We received dozens of questions at the forum on March 7, and they keep coming in. Click here for our regular updates and answers from elected officials and experts.
An important community conversation has restarted following the untimely death of cyclist Aaron Cohen on the Rickenbacker Causeway. Let’s keep it going at the SafeStreets Miami Forum on Wednesday, March 7, at the O Cinema in Miami’s Wynwood neighborhood. The address is 90 NW 29th St. and the meeting will start at 7 p.m. There will be attended bicycle parking.
At today’s meeting sponsored by Miami-Dade County Commissioner Xavier Suarez, scores of people crammed into the County Hall press room heard county and City of Miami police brass announce renewed attention to speed enforcement on the causeway. Notably, the county is adding patrols during the “straggling home” hours when driving under the influence is so common. Along with their Key Biscayne counterparts, the agencies will study results and report in April on how the stepped-up enforcement is working.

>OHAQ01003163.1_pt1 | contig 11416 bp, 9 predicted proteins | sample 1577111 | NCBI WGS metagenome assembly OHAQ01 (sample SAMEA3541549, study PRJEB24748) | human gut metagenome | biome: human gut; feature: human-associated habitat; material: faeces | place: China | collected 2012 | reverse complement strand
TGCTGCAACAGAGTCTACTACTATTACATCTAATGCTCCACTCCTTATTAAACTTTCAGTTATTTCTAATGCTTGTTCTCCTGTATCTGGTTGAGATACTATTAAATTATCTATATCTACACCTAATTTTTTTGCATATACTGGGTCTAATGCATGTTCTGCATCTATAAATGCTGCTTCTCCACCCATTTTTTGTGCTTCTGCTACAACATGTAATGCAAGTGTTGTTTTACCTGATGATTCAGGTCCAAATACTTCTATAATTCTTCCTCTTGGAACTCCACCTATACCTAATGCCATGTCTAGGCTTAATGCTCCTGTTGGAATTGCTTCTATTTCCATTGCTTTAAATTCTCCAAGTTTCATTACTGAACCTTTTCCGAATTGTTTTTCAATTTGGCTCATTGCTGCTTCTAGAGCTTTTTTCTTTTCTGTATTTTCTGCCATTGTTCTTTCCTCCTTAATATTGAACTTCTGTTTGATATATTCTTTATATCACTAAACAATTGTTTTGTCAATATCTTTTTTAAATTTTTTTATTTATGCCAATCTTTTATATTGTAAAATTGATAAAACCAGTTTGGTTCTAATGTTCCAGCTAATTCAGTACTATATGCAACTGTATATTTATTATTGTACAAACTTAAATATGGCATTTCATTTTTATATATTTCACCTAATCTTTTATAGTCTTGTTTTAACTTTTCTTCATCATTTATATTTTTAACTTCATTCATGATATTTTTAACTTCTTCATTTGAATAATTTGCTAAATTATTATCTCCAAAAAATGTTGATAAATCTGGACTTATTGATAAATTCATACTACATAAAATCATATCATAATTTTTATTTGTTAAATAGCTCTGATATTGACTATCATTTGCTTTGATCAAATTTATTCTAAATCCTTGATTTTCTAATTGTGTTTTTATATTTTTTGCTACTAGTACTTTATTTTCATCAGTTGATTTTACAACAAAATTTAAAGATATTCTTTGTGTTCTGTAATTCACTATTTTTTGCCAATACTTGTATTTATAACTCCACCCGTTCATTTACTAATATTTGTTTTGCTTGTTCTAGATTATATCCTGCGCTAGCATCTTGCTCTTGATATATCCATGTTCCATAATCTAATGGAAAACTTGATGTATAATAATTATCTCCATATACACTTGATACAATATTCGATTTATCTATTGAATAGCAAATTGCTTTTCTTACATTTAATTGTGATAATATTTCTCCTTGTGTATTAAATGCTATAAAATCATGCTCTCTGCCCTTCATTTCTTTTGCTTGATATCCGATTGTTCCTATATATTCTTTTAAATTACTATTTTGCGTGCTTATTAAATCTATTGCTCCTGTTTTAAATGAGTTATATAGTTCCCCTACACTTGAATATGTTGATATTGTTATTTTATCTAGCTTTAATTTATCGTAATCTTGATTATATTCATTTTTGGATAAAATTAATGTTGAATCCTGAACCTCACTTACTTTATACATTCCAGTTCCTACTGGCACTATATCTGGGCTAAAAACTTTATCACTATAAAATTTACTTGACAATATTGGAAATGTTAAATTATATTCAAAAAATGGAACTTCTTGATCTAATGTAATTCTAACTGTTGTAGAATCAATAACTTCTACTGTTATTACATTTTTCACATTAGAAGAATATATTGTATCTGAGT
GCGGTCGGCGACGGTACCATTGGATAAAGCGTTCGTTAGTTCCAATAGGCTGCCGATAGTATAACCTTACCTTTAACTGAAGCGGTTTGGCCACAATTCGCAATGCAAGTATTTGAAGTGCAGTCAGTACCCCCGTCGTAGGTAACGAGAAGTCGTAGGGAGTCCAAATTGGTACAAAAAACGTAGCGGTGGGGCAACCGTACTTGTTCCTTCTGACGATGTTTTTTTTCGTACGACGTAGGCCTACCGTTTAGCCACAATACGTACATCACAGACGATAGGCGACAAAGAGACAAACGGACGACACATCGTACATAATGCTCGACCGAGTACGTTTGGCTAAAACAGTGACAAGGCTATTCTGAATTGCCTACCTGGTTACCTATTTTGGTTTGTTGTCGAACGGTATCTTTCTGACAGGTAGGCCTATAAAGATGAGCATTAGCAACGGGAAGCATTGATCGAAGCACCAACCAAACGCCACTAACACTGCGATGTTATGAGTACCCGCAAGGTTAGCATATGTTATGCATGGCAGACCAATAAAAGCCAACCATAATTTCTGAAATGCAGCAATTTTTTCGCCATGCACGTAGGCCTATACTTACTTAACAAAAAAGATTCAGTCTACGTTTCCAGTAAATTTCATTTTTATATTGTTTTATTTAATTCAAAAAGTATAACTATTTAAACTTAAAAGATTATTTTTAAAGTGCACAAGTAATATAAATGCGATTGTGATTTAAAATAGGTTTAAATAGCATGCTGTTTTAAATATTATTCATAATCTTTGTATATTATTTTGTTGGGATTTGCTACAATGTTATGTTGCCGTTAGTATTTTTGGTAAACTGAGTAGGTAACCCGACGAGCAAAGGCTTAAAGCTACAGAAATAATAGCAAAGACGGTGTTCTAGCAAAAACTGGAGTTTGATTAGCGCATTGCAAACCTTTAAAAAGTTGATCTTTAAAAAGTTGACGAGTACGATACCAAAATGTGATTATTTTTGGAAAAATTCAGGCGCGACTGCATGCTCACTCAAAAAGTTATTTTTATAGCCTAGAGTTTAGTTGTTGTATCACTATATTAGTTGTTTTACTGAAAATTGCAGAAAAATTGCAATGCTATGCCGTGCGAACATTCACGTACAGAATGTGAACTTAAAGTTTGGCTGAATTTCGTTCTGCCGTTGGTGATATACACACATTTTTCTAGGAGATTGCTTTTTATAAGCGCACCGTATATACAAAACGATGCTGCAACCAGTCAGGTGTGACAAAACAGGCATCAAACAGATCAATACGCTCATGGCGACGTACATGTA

Last night, the county Bicycle-Pedestrian Advisory Committee pushed back at two of three proposals presented by traffic engineer Jeff Cohen of the public works department. Instead of a proposed six speed zones, stepping up from 30 mph to 45 and back down to 30, the committee called for a uniform 35 mph speed limit on the entire causeway. And the committee balked at a proposal for applying white ceramic speed bumps along a new double white line between the bike lane and the motor lanes on the two causeway bridges. The discs would be slippery when wet, and thus a hazard to cyclists, a unanimous committee felt. Committee advice is forwarded to the Metropolitan Planning Organization, which sometimes accepts it.
The forum on March 7 will (a) present information about current plans to improve the safety of streets in Miami-Dade County and (b) provide an opportunity for members of the public to make comments and ask questions of a panel of relevant elected officials and decision makers.
If you have questions or comments, please send them to firstname.lastname@example.org.